Complete costs for the well and associated facilities were not available at press time since at this stage it is difficult to determine cost, capacity and duration of the project, Juan José Vázquez told the press last week, and more precise information has not yet been made available. He told the press last week that the capacity of Ajijic’s water supply system is concerning because only two of Ajijic’s six wells supply most of the demand in Ajijic. The new well will help relieve the demand.
Municipal president Anaya Aguilar thanked Jorge Gastón González Alcérreca, the engineer who heads the Secretariat of Integral Water Management (SEGIA) for working with the State Water Commission (CEA) to get the drilling project underway and moving ahead.
Anaya Aguilar said he was pleased with yet another achievement of his administration. «We are happy that this vitally important commitment was fulfilled, since the lack of water was one of the problems that most afflicted the people on this side of town. Let’s hope that the process goes smoothly and that the well will soon start working,» said the mayor in his speech at the well’s kick-off.
Ajijic delegate Juan Ramón Flores, said that he hopes that the process of drilling and equipping the well will move as quickly as possible. Also present for last week’s project launch were Councilwoman Cristina Gómez Padilla; the head of COMUDE, Celso Ramón Hernández Díaz; Secretary Ricardo Martínez; and Ramón Ramírez, head of SIMAPA Ajijic.
Translated by Patrick O’Heffernan
Application to designate Ajijic a Pueblos Mágicos generates mixed opinions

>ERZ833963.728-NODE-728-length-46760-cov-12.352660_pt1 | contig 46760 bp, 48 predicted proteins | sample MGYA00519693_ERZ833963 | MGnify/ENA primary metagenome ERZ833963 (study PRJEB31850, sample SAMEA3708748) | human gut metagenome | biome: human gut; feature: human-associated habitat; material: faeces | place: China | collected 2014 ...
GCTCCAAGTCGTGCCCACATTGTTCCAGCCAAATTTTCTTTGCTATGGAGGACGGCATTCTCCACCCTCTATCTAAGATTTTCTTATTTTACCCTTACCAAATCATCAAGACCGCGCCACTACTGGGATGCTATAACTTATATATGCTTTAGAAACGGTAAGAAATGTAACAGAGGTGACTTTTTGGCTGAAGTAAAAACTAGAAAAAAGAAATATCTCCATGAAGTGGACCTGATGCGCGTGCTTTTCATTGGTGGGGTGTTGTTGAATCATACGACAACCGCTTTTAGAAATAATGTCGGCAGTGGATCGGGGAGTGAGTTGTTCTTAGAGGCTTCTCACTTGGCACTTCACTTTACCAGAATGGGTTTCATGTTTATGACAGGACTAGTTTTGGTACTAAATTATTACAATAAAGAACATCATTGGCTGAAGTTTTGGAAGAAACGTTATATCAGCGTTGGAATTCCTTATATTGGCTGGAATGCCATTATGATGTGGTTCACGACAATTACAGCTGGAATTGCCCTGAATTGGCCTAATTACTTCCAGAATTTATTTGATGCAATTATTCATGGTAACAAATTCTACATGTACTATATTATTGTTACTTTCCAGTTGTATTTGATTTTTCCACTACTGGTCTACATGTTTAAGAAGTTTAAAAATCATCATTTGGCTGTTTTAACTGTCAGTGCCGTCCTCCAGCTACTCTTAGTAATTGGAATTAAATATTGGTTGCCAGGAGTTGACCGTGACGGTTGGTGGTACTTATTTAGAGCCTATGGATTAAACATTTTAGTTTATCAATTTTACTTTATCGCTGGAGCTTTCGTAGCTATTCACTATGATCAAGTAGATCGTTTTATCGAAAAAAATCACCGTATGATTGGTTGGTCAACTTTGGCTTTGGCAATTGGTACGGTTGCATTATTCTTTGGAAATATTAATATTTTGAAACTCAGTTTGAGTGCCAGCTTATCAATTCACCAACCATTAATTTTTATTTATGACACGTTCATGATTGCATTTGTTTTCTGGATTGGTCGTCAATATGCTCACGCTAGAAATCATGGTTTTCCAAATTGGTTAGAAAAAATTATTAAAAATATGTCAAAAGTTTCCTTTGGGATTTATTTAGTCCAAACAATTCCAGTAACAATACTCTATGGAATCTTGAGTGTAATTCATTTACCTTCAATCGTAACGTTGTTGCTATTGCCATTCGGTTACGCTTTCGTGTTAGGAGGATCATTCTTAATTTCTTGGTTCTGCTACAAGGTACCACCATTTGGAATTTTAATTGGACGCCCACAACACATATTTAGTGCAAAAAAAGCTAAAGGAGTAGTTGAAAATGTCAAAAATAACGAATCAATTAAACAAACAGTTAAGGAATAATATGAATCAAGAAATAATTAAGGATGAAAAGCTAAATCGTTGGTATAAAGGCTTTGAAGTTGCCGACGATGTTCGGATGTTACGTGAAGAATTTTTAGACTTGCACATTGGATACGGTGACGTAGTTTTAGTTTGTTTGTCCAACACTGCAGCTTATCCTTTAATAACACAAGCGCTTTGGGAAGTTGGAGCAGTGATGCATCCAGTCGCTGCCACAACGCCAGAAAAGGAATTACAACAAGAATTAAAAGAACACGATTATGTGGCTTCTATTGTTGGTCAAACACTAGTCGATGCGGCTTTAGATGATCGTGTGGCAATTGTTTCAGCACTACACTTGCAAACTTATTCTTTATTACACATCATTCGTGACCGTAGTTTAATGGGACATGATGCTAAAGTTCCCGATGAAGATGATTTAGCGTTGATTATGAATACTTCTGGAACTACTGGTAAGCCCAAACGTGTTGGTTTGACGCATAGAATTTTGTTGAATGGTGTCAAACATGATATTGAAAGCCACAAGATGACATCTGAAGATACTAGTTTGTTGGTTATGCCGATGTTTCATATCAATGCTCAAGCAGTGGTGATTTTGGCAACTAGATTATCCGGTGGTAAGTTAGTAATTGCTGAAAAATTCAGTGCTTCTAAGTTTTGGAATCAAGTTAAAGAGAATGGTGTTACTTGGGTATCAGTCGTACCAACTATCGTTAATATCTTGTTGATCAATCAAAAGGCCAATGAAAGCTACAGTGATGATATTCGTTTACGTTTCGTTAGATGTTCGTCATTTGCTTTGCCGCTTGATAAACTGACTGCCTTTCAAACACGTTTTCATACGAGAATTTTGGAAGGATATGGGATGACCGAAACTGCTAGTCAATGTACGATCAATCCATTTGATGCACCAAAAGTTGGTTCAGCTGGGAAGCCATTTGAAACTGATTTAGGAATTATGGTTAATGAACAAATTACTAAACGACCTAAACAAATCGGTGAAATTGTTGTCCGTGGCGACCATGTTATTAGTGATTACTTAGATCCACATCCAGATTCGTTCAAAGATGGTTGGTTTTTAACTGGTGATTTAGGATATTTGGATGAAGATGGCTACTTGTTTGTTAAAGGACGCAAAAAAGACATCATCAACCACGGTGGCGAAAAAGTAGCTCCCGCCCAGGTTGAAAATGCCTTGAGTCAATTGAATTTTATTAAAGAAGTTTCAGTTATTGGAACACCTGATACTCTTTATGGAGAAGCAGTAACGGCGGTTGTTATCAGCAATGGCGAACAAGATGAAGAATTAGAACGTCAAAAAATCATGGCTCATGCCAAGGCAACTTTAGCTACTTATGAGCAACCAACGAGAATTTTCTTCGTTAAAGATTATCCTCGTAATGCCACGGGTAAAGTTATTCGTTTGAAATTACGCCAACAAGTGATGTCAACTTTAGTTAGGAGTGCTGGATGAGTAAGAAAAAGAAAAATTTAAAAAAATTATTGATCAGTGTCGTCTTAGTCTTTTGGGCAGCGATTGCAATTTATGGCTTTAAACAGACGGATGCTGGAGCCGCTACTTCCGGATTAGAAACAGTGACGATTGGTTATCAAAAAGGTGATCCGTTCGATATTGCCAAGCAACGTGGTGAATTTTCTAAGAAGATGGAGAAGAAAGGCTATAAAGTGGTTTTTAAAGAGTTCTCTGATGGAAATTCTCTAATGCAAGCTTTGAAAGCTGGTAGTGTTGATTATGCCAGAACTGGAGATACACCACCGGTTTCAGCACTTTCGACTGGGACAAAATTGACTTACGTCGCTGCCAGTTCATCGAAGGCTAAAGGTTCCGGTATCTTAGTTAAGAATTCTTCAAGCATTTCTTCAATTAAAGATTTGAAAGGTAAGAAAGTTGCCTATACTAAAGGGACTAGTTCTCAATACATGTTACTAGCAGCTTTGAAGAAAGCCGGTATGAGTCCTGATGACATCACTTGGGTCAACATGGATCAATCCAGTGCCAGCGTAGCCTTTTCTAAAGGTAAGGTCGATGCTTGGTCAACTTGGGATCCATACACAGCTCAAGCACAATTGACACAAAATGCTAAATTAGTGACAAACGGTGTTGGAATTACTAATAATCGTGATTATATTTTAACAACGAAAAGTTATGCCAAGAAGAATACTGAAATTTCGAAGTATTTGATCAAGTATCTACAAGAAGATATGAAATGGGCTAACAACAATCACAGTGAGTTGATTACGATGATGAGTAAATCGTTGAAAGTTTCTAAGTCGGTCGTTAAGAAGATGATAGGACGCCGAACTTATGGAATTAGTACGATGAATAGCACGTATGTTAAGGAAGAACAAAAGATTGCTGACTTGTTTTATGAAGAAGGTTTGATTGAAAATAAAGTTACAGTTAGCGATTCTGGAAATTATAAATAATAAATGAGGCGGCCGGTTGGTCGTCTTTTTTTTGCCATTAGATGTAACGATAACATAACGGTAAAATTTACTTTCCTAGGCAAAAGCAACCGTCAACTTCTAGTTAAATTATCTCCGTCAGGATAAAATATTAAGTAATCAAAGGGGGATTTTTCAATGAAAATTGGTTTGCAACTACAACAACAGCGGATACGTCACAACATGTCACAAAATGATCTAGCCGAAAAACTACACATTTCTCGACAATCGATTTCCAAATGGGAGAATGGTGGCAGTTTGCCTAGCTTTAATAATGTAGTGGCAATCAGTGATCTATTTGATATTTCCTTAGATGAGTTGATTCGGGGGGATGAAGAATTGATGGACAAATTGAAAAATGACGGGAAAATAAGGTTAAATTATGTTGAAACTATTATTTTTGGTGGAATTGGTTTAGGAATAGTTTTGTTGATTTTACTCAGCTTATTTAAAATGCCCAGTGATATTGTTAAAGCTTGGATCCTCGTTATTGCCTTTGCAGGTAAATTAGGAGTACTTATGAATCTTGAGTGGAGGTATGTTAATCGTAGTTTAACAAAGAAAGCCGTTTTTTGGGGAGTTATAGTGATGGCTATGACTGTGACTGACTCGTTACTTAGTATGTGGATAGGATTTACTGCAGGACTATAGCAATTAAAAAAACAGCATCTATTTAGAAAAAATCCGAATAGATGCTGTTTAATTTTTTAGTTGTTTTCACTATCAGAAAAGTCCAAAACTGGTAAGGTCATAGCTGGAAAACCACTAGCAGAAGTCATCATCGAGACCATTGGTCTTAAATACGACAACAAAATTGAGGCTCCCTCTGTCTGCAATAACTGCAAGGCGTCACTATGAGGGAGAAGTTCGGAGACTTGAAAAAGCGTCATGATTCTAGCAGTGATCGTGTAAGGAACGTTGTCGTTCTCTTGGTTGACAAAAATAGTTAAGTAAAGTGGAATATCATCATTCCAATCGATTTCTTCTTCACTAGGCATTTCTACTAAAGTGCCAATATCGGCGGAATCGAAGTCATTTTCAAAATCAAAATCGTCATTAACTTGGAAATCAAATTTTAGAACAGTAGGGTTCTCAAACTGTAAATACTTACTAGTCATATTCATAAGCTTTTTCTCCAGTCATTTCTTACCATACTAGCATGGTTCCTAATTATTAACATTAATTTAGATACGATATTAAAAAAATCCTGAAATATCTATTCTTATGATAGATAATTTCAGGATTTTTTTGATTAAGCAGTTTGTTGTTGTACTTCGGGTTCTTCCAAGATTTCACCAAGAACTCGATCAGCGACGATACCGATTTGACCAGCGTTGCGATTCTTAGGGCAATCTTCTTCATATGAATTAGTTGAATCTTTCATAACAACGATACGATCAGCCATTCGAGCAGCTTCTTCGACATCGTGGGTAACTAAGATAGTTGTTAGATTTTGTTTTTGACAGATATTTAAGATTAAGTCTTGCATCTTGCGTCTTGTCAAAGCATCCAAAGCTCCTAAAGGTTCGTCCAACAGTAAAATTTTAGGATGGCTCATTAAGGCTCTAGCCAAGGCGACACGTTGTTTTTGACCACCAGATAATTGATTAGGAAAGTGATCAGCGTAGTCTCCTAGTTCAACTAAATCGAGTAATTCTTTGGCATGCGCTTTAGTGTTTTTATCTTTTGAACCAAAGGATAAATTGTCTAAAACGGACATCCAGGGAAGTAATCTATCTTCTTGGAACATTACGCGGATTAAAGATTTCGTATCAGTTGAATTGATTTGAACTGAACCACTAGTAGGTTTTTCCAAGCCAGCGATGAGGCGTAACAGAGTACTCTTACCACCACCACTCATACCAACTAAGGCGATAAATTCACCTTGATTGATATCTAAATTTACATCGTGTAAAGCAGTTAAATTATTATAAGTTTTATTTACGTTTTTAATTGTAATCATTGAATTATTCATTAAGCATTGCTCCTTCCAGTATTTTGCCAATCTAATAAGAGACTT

Sofía Medeles (Ajijic, Jal.) – Large profits for the tourism sector but inflation for the locals and misuse of the grant money by corrupt politicians are among the reactions of Ajijic residents to the application for Ajijic to be designated a Pueblos Mágicos.
Since it was announced that the Chapala Council would nominate Ajijic for the third time as a Magic City, opinions have been flying. Laguna surveyed 24 people and 12 businesses in the Heart of Ajijic, to get a sense of the local feeling about the application.
Most of the people surveyed (20,) are conflicted because they would appreciate the honor for their town but they see many inconveniences. The remaining four respondents simply find it a bad idea.
Miguel, a five-year resident told Laguna that, “this project would boost the economy of Ajijic and the well-being of the residents, but the infrastructure of Ajijic can’t really support an increase in tourism. “Besides,” he added, “the added value it would bring would be unevenly distributed, increasing the wealth imbalance here – the costs are already exaggerated, and they would be even more so.”
Elena, who works in the restaurant industry, said that she would appreciate more tourism, but had similar concerns.
«Well, it would be great if there was more tourism,” she said, “ so that we all could do well, especially the people who work in places that depend on it, but I think that if we were to get the title everything would be more expensive, so maybe we would earn more, but we would pay more.”